There’s been lots of talk in the news recently about someone called John Terry being charged by the Met for something he’s alleged to have said to a guy called Anton Ferdinand.
I may as well start off my admitting that when it comes to football itself, I have absolutely no idea what I’m talking about. If you’re reading this post hoping for some insight about how the charge will affect Chelsea’s hopes of winning the Football Cup, you may be disappointed.
What I do know you a little about though is what the reports of the CPS looking at Terry’s ‘file’ and making a charging decision mean. In this shortish post I aim to explain a little about the process through which the Met will have gone to put Terry in front of the Magistrates.
Terry had been accused of using racist language towards Ferdinand during a Premier League game at the end of October this year. A member of the public had overheard him using what was perceived to be unacceptable words and had made a complaint to the Metropolitan Police. The suspicion was that the words used may amount of a Public Order offence.
The Met had looked into the allegation, no doubt referring to Loftus Road Stadium‘s truly exceptional CCTV system, and on the basis of the evidence officers conducted a voluntary interview about the matter at Terry’s home.
Having completed their investigation – gathered all of the available evidence and obtained an account from Terry himself under caution – officers then had to refer the matter to the Crown Prosecution Service for a charging decision.
Who is able to make a decision to charge a suspect with an offence – that is to say that it is appropriate to send someone to court to answer an allegation – depends on the type of offence.
For fairly straightforward cases involving relatively low level crimes – thefts, criminal damage and the like – the police can usually make the decision independently as to whether there is sufficient evidence and that it is in the public interest to send a person to court.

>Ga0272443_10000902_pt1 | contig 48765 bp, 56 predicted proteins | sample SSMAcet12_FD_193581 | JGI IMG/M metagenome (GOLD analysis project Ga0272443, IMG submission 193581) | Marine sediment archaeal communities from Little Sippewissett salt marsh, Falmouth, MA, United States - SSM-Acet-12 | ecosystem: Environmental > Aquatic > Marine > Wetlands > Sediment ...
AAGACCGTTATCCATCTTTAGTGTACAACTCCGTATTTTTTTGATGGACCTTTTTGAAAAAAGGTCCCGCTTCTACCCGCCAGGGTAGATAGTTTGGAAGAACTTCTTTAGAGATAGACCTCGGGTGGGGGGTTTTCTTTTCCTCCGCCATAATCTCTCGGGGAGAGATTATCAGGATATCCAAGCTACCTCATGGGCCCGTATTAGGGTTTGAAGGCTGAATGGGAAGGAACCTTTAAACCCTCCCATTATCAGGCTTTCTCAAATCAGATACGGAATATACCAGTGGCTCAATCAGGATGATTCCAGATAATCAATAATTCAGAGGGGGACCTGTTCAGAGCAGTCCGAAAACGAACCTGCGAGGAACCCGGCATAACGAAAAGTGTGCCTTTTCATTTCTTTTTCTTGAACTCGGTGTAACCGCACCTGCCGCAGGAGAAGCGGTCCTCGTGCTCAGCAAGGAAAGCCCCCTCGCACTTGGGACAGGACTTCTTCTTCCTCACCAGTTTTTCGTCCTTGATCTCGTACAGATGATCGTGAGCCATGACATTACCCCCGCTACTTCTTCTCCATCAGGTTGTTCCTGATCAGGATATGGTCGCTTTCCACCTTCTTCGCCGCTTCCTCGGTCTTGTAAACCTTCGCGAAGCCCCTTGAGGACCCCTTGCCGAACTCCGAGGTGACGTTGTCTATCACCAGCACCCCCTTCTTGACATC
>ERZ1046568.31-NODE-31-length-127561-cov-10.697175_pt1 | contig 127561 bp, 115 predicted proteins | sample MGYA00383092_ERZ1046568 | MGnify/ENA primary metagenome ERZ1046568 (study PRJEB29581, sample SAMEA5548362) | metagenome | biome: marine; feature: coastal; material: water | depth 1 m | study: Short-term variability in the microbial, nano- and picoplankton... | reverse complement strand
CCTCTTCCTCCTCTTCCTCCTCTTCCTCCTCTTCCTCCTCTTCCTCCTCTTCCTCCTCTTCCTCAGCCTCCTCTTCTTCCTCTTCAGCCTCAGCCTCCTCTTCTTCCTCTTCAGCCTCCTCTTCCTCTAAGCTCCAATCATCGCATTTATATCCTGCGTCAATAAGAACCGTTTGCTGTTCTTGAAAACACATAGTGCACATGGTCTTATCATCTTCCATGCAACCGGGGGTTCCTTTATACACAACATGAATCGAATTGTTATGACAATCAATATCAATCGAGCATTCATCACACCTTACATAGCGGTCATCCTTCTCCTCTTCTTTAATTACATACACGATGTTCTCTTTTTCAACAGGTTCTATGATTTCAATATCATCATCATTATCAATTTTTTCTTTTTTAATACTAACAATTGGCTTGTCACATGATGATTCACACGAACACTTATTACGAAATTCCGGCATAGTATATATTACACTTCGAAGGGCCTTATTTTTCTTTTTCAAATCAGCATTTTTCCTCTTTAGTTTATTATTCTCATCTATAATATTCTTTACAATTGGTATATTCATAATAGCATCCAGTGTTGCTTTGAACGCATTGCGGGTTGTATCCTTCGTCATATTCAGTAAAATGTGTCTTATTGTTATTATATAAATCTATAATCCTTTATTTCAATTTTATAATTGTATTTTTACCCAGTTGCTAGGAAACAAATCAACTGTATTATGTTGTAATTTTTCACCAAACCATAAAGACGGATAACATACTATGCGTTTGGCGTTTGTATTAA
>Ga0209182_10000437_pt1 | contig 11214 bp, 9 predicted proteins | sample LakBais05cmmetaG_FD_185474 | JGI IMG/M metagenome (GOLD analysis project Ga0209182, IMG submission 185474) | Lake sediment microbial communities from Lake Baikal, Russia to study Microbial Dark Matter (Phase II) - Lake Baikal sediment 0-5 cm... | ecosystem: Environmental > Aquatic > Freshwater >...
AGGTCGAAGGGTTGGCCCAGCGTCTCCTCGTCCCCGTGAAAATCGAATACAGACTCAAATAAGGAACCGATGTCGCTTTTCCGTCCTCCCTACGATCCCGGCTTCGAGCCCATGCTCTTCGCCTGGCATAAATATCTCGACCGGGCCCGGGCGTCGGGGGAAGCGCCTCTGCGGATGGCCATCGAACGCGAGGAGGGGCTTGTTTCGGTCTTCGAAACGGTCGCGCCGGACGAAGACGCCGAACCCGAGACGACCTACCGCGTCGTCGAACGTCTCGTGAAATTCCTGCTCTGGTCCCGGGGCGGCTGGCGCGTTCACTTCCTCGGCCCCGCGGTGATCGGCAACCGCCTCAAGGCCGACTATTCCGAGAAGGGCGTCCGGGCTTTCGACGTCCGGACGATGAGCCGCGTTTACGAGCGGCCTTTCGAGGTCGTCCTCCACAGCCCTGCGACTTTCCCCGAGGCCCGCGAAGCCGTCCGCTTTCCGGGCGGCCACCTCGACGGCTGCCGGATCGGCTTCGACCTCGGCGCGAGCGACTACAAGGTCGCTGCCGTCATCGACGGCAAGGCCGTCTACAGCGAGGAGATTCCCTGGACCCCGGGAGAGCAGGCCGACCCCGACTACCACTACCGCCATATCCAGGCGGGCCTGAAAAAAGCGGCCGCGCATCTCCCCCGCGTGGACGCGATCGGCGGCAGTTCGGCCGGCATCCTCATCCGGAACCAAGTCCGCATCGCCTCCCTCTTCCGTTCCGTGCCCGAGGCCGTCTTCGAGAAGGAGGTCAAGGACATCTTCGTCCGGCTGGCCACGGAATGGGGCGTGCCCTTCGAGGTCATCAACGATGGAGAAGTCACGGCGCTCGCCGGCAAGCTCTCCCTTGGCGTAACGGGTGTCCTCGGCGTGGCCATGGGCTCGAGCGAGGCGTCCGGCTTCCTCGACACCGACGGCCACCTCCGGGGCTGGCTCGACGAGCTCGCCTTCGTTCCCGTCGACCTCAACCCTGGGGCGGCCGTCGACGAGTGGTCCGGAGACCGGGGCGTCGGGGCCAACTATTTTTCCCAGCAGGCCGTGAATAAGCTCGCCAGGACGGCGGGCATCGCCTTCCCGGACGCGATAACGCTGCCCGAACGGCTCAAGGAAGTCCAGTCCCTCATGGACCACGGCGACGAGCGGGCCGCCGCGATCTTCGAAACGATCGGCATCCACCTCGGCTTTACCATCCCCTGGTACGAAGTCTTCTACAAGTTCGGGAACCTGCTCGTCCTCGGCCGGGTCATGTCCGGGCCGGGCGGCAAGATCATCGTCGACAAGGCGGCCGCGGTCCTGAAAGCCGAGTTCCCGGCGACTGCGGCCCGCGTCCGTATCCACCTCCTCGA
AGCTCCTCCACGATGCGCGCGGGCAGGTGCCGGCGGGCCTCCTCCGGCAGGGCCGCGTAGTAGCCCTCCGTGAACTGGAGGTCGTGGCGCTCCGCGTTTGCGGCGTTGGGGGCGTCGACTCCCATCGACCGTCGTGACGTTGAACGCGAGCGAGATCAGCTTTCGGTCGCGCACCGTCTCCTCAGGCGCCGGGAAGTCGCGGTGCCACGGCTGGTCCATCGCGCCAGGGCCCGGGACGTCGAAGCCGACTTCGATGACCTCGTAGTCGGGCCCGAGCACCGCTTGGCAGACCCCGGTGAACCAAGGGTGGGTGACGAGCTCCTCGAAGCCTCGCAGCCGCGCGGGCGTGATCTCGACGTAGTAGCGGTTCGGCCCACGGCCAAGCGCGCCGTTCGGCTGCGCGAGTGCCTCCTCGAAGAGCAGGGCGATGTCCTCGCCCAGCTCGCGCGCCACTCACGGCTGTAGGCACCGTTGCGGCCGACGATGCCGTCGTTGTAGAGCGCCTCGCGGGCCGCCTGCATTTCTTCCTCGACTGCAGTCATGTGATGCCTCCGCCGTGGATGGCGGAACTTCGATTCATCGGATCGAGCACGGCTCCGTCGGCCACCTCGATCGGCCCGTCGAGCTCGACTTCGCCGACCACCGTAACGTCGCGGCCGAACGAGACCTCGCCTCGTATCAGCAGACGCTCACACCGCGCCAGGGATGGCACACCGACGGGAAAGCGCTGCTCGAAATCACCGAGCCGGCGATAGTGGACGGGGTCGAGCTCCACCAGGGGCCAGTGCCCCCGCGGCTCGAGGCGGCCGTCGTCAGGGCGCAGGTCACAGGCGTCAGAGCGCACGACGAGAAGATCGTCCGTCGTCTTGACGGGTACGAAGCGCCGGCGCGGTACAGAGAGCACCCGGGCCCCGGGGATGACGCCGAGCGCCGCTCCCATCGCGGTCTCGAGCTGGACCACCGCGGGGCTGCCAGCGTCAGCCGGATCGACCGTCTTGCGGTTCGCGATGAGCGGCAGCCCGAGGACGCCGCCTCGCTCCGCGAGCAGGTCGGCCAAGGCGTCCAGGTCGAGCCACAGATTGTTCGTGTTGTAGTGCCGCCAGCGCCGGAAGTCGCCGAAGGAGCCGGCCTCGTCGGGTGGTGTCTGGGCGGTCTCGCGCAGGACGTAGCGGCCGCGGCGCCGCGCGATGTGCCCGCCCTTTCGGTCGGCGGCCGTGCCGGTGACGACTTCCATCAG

More complicated/serious matters or those with a domestic, racial or hate element require the CPS to review the evidence before authorising the police to charge.
Because the allegation made against Terry was that he had used racial abuse, the matter had to be submitted for the attention of CPS.
When reports were made of a file being handed to CPS, this would have meant copies of the statements collected during the investigation and possibly any visually recorded evidence such as that collected by television cameras and pitch-side microphones, had been sent for CPS to look at.
Having this evidence in their possession, CPS then need to consider The Code and decide firstly whether there is sufficient evidence to allow a realistic prospect of conviction and secondly, is it in the public interest to put the matter before the courts – the combination of these considerations being referred to as the ‘Full Code Test‘.
Once the strengths and the weaknesses of the case have been assessed, CPS will then advise the police if they think the suspect should be charged or not.
In Terry’s case CPS have made the decision that he should be charged with a racially aggravated S. 5 Public Order offence and so he will now be summonsed – told he has to appear at court – where the matter will go to trial and he will be asked to enter a plea.
The use of racially abusive language – on or off the pitch – is clearly unacceptable and if Terry is found guilty the fact that the offence is racially aggravated will inform the sentence passed. The case has been provisionally scheduled for February 1st and I’ll be very interested to see how both the courts and The FA deal with the allegation.